Yeah, I think all bumpers have to be rated to 5 MPH crash rating. Where they'll protect the car and survive at that speed.Fformula88 said:Good illustration Solsticeman!
I just wanted to add that the plastic material used over the bumpers is also extremely flexible to resist damage on minor to lightly moderate impacts. It doesn't crack and break apart, and returns to its original shape. The paint still can crack, and it could spydercrack on impact. Also the plastic can tear if an impact is too harsh. But it should bounce right back if it is bumped in a parking lot or other similar mishap.
Yeah, as Solsticeman mentions 3mph US, 5mph Canada. We lose out on that. No Mitsu Evo or a couple of other choices for me. :madbrentil said:Yeah, I think all bumpers have to be rated to 5 MPH crash rating. Where they'll protect the car and survive at that speed.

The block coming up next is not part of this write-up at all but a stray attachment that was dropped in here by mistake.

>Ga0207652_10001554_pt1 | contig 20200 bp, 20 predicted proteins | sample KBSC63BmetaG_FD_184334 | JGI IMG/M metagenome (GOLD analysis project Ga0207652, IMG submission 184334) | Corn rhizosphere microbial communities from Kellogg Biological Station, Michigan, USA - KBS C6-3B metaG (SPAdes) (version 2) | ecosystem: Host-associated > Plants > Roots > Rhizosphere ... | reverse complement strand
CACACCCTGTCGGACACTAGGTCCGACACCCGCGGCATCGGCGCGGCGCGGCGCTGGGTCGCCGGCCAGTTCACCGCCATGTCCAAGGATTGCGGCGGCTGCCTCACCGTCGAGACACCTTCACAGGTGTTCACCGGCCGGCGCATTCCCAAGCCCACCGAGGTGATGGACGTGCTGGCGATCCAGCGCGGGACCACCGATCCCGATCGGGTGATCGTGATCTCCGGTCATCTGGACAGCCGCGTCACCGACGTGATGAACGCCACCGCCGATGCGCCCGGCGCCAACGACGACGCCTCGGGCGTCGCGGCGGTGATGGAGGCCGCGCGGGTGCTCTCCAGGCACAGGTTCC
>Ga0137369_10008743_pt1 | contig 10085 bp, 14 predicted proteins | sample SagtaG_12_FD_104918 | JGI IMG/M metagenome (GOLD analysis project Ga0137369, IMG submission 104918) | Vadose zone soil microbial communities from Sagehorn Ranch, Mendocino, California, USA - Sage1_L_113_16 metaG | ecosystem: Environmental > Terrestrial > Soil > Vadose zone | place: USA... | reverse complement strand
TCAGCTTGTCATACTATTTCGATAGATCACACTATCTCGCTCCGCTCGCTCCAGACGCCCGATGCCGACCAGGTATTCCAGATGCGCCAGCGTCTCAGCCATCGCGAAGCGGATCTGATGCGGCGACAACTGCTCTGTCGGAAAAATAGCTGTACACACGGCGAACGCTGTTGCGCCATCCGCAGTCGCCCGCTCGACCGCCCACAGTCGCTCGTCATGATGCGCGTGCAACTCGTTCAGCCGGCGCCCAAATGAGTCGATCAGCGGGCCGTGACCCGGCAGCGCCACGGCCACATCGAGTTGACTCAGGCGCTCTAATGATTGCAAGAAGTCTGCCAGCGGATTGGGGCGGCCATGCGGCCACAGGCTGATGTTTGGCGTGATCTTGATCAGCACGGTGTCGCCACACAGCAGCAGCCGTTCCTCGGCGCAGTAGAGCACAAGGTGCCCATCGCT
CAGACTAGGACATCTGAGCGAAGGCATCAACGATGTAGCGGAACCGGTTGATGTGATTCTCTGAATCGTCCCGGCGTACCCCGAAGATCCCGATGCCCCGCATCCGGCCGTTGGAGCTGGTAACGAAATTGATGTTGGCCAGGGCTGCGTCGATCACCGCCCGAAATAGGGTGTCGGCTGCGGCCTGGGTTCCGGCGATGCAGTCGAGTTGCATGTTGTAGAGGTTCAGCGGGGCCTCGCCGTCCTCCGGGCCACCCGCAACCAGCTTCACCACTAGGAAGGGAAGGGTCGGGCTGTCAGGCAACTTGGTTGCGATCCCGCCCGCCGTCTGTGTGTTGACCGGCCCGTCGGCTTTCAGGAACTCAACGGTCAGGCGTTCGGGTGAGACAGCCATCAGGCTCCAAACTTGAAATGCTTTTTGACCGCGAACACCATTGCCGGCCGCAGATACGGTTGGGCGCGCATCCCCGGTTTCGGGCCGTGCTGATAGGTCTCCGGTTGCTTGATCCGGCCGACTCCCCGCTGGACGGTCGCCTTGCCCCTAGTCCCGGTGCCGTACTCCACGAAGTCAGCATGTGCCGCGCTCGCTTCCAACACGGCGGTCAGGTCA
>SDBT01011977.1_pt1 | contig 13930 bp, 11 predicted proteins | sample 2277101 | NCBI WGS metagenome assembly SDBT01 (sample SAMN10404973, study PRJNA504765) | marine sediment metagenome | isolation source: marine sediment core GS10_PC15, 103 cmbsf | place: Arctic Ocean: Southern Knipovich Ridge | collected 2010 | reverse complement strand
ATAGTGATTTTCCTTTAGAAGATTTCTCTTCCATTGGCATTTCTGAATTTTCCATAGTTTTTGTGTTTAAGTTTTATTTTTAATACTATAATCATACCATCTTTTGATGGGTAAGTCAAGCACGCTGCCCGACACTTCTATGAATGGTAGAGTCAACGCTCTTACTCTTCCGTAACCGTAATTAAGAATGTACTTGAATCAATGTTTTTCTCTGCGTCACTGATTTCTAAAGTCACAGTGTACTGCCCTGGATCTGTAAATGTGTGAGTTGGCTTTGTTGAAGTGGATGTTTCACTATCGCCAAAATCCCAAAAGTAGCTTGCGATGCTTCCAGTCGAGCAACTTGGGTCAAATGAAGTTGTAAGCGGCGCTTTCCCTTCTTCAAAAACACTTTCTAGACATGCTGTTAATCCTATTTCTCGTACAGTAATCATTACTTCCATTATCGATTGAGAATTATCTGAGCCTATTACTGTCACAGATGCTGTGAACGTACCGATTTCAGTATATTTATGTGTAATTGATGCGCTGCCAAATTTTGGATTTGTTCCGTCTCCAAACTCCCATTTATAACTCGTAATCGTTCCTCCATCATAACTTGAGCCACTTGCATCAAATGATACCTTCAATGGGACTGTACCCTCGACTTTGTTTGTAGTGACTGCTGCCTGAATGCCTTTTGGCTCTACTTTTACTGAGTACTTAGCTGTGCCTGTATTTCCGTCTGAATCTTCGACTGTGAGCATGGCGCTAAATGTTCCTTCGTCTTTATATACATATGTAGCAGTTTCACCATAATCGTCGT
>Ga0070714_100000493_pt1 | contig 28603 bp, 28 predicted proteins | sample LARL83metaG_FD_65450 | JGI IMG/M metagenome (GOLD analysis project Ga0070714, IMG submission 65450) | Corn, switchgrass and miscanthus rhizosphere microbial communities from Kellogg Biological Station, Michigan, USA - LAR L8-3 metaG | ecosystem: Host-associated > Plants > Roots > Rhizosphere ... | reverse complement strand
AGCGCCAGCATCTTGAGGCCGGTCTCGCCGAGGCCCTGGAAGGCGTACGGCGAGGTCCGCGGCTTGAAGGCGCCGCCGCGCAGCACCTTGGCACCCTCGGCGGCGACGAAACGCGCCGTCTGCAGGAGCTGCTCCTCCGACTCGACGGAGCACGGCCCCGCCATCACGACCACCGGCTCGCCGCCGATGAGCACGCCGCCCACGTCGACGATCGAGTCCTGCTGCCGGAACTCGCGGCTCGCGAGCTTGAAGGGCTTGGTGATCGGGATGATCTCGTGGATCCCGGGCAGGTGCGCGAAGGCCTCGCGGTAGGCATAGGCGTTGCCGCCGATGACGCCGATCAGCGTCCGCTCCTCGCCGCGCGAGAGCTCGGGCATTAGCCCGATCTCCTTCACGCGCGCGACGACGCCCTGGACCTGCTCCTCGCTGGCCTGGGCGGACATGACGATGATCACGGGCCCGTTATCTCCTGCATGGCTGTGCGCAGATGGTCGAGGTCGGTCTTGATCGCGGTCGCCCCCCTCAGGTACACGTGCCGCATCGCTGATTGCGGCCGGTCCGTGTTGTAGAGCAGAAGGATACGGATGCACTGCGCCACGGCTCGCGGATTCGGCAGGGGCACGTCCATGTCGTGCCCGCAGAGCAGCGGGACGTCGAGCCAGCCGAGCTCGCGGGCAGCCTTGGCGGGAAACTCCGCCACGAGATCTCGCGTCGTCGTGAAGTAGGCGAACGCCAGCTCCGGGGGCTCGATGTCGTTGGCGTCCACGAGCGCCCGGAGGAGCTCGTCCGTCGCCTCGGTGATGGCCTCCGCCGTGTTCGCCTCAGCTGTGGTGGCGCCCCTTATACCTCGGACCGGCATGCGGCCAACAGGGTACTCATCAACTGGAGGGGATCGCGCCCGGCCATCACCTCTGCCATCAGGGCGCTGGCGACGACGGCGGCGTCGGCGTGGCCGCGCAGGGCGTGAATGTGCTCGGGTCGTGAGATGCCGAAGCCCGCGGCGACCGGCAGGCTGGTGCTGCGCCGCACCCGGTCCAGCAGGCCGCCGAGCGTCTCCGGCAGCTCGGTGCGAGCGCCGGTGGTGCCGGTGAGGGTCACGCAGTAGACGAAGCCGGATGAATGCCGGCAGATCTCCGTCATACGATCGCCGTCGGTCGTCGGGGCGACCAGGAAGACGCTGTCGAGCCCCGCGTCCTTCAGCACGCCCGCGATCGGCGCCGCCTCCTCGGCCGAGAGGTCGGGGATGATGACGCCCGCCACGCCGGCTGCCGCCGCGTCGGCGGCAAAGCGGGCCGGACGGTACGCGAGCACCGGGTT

Manufacturers have gotten much better with roadsters weight distribution over the years. You will hear most front engine rear drive roadsters referred to as front-mid engine roadsters these days. Essentially, they get most if not all of the weight of the engine behind the front axle, distributing some of the weight to the back and balancing out the weight distribution.guenter said:Great inforamtion and pictures. many thanks! I guess like most others here, I can't wait to put down my deposit, and this type of inforamtion helps tremendously.
Another concern I have is a result of having owned a TR4A-IRS many (too many actually) years ago, and having it spin out on a curve on a 'slightly' wet road with 'slightly' worn tires within the first couple weeks of driving it. I wonder how good the Solstice's weight distribution has been - or can be made for that matter - made in view that it is not a mid-engine car. Or should we simply not expect the Solstice to be a 'well-handling' roadster?